Washington County veterans to enter hall of fame
Ceremony set for November 1 at Marietta College
Imagine bailing out of a flying fortress at 20,000 feet.
“I knew I was going to die,” described Gerald M. Dye, 95, of Marietta. “I kept asking myself, am I going to feel this? Am I going to burn up?”
Imagine taking meticulous mission notes:
¯ Mission 7: Merseburg: Saw 11 of our group go down in flames. No chutes.
¯ Mission 8: Merseburg: Rough as usual. One blew up in front of us, and pieces of plane almost got us. So did flak.
¯ Mission 14: Merseburg: Scared to death as usual. But somehow got through. Plenty of flak, could walk in it.
¯ Mission 24: Frankfurt: Talk about rough! Got engine shot out, oxygen shot out, caught fire and went into dive, but pulled out just as we were ready to bail out. Fire miraculously went out!
“It was an ugly plane, that flying fortress,” said Theodore “Ted” C. Bauer, 97, of Marietta, the author of the notes above. “But we just dreaded going to Merseburg. We knew it was heavily defended — I had never heard of it before the war. But it was awful.”
On Nov. 1, Dye, Bauer and two other World War II veterans, Staff Sgt. Donald P. Stewart and Private First Class Gordon F. Pape, are to be recognized among 15 veterans as inductees into the 2019 Washington County Veterans Hall of Fame.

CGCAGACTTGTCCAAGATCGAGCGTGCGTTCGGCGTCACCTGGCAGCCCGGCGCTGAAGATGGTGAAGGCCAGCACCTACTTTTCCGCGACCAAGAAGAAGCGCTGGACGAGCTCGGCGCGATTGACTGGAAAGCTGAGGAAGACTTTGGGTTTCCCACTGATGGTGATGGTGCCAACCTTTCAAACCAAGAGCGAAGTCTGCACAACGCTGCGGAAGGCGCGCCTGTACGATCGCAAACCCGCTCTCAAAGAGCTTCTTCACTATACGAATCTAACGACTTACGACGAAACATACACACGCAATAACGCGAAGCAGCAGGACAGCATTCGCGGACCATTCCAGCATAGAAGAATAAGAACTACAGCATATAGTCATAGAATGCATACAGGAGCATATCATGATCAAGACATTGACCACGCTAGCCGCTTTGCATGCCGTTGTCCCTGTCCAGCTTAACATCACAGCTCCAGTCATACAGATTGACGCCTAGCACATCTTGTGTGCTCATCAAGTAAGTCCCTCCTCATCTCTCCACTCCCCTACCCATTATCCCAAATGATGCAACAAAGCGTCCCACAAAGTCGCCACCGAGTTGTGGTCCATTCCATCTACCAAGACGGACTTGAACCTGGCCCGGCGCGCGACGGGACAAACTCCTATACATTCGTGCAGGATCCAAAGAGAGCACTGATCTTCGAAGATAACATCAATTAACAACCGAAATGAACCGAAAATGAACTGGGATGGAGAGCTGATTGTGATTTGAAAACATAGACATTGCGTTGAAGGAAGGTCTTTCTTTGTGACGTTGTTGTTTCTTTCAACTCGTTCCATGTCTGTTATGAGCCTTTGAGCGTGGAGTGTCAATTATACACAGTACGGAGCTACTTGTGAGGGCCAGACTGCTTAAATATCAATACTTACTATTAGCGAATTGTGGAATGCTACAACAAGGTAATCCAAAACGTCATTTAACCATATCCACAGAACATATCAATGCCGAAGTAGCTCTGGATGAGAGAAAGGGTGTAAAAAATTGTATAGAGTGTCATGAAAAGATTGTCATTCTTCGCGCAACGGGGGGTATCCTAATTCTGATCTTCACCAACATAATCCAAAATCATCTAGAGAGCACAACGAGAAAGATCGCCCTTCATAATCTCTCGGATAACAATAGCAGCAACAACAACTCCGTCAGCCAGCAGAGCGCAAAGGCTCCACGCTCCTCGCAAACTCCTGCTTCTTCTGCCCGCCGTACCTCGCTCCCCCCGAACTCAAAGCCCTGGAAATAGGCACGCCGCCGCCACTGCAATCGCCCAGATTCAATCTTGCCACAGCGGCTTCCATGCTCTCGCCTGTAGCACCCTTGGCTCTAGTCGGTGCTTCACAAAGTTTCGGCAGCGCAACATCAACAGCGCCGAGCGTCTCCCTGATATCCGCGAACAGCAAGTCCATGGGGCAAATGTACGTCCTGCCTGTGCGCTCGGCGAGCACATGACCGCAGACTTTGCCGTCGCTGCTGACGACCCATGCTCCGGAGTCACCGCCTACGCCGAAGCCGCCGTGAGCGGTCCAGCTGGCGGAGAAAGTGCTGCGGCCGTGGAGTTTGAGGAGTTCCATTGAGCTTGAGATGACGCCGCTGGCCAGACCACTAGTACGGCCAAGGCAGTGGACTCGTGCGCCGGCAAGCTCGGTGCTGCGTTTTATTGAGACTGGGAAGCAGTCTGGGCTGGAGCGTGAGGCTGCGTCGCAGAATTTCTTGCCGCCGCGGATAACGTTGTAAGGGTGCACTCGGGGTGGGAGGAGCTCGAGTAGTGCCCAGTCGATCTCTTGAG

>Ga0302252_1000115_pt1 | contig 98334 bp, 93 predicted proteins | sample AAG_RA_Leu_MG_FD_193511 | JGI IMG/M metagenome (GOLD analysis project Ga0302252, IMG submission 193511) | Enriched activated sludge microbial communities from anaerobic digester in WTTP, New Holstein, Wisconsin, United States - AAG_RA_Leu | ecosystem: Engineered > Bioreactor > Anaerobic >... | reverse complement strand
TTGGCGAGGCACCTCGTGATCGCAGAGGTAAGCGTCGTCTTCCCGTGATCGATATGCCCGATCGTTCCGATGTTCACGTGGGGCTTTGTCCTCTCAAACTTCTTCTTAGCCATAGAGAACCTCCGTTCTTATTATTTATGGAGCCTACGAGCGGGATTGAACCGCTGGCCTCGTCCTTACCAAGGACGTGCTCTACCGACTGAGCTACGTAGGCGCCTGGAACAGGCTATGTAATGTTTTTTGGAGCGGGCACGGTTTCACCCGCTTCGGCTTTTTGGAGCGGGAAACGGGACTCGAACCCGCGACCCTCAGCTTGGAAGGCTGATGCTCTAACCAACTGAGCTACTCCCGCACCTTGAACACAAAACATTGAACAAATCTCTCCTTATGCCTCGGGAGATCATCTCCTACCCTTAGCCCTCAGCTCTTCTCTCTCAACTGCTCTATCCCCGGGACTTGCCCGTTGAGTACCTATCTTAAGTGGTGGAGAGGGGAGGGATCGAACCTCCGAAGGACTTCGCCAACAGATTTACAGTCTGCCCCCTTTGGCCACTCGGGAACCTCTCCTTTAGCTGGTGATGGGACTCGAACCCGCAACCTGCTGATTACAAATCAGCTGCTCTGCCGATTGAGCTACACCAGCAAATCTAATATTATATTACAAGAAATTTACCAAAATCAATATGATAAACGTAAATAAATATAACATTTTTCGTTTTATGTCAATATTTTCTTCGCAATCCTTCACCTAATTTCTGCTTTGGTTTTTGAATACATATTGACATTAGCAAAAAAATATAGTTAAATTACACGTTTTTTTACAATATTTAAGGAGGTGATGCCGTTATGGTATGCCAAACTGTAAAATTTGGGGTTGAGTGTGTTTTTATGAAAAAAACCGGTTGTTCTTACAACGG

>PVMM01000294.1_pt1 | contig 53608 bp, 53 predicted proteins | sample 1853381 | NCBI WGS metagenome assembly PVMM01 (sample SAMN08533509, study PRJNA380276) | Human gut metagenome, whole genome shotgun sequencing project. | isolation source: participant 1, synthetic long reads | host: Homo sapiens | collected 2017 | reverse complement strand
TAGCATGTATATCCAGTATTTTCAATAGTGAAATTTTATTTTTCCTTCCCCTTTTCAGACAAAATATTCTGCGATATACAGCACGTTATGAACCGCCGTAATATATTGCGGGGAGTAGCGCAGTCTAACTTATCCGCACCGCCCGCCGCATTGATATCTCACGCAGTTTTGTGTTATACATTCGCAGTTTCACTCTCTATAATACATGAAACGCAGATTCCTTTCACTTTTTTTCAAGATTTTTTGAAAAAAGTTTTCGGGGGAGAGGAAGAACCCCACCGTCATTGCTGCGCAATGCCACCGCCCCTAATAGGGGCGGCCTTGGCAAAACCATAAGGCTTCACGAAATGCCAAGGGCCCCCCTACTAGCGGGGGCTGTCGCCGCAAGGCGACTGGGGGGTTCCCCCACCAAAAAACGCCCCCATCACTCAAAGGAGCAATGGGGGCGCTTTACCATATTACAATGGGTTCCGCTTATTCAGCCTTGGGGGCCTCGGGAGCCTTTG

“We’re excited to honor and give recognition this year,” stated Robert Fitzgerald, executive director of the Washington County Veteran Service Commission. “This year, the board of commissioners has inducted more veterans than the previous year and added civilians and businesses who honor and serve our veteran community, too.”
Pape and Stewart are to be awarded posthumously for their service, as is Vietnam War veteran Robert Hill.
The Hall of Fame induction was launched in 2018 when local veteran service commissioners sought to recognize not only the war stories but also the accomplishments of this area’s citizen-servants, echoing the mindset of Lucius Quinctius Cincinnatus ceding military power at the close of crisis.
“We couldn’t wait to get home,” said Bauer. “All of a sudden, you’re putting on your ‘civies’ instead of the khaki’s.”
Home to build families, lives, careers, and continue serving their communities through farming, business and even journalism.
“It’s always great to see not only our veterans honored for their service, but embraced and recognized by their families for that service in their home community as well,” said Fitzgerald.
World War II, a two-theater conflict that drew in more than 30 countries’ young servicemen to fight, suffer and die on battlefields far from home, is still vivid in the minds of the two war veterans approaching their centennial horizons.